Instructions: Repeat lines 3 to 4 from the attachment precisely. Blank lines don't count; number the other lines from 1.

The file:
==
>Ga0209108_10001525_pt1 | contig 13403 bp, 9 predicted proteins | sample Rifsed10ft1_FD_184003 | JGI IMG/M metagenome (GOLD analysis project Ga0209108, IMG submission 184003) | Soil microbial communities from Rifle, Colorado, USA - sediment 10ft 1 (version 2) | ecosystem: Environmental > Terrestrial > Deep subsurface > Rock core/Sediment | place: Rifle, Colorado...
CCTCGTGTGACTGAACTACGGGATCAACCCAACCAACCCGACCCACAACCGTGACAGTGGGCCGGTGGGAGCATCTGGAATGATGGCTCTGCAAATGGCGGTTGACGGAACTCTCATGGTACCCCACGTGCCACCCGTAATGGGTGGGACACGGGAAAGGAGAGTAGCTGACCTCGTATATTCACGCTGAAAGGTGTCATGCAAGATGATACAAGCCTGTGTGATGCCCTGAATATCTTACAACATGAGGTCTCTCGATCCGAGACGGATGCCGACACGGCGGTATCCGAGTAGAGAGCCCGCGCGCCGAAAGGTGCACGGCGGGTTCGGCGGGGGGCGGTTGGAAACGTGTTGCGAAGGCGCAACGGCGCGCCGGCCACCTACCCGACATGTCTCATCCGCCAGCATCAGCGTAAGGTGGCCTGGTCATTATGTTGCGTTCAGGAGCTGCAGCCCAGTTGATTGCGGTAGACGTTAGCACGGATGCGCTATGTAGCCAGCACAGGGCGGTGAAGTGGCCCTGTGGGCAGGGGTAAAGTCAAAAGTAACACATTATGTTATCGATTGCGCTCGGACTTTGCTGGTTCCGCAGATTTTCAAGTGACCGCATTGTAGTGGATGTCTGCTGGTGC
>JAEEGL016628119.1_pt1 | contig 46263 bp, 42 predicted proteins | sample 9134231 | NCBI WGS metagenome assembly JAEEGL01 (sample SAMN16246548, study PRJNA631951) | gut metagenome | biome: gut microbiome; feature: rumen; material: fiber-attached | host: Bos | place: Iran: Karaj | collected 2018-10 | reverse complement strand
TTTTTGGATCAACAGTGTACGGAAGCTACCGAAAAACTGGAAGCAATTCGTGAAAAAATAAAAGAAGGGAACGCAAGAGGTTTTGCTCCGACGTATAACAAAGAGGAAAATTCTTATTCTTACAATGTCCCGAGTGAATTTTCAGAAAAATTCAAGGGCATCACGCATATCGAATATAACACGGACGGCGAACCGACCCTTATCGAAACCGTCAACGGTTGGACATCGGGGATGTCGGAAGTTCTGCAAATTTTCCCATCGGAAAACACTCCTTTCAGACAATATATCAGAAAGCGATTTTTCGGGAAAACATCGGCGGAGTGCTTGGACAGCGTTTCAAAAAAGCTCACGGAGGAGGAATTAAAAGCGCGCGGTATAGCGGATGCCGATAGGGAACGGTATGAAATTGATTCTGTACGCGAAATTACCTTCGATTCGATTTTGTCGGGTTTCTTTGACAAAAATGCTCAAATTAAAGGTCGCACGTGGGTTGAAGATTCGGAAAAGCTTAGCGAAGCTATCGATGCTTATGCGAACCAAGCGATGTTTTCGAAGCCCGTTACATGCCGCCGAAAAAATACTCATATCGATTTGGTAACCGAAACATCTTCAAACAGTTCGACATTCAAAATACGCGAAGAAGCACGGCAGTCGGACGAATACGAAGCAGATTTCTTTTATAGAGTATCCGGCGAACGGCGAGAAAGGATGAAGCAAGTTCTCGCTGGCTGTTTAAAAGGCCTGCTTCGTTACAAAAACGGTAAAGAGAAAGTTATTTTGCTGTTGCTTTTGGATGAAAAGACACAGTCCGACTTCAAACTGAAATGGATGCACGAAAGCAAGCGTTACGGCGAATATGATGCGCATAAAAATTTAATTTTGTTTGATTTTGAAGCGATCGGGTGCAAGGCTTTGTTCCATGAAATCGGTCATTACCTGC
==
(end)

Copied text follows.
>JAEEGL016628119.1_pt1 | contig 46263 bp, 42 predicted proteins | sample 9134231 | NCBI WGS metagenome assembly JAEEGL01 (sample SAMN16246548, study PRJNA631951) | gut metagenome | biome: gut microbiome; feature: rumen; material: fiber-attached | host: Bos | place: Iran: Karaj | collected 2018-10 | reverse complement strand
TTTTTGGATCAACAGTGTACGGAAGCTACCGAAAAACTGGAAGCAATTCGTGAAAAAATAAAAGAAGGGAACGCAAGAGGTTTTGCTCCGACGTATAACAAAGAGGAAAATTCTTATTCTTACAATGTCCCGAGTGAATTTTCAGAAAAATTCAAGGGCATCACGCATATCGAATATAACACGGACGGCGAACCGACCCTTATCGAAACCGTCAACGGTTGGACATCGGGGATGTCGGAAGTTCTGCAAATTTTCCCATCGGAAAACACTCCTTTCAGACAATATATCAGAAAGCGATTTTTCGGGAAAACATCGGCGGAGTGCTTGGACAGCGTTTCAAAAAAGCTCACGGAGGAGGAATTAAAAGCGCGCGGTATAGCGGATGCCGATAGGGAACGGTATGAAATTGATTCTGTACGCGAAATTACCTTCGATTCGATTTTGTCGGGTTTCTTTGACAAAAATGCTCAAATTAAAGGTCGCACGTGGGTTGAAGATTCGGAAAAGCTTAGCGAAGCTATCGATGCTTATGCGAACCAAGCGATGTTTTCGAAGCCCGTTACATGCCGCCGAAAAAATACTCATATCGATTTGGTAACCGAAACATCTTCAAACAGTTCGACATTCAAAATACGCGAAGAAGCACGGCAGTCGGACGAATACGAAGCAGATTTCTTTTATAGAGTATCCGGCGAACGGCGAGAAAGGATGAAGCAAGTTCTCGCTGGCTGTTTAAAAGGCCTGCTTCGTTACAAAAACGGTAAAGAGAAAGTTATTTTGCTGTTGCTTTTGGATGAAAAGACACAGTCCGACTTCAAACTGAAATGGATGCACGAAAGCAAGCGTTACGGCGAATATGATGCGCATAAAAATTTAATTTTGTTTGATTTTGAAGCGATCGGGTGCAAGGCTTTGTTCCATGAAATCGGTCATTACCTGC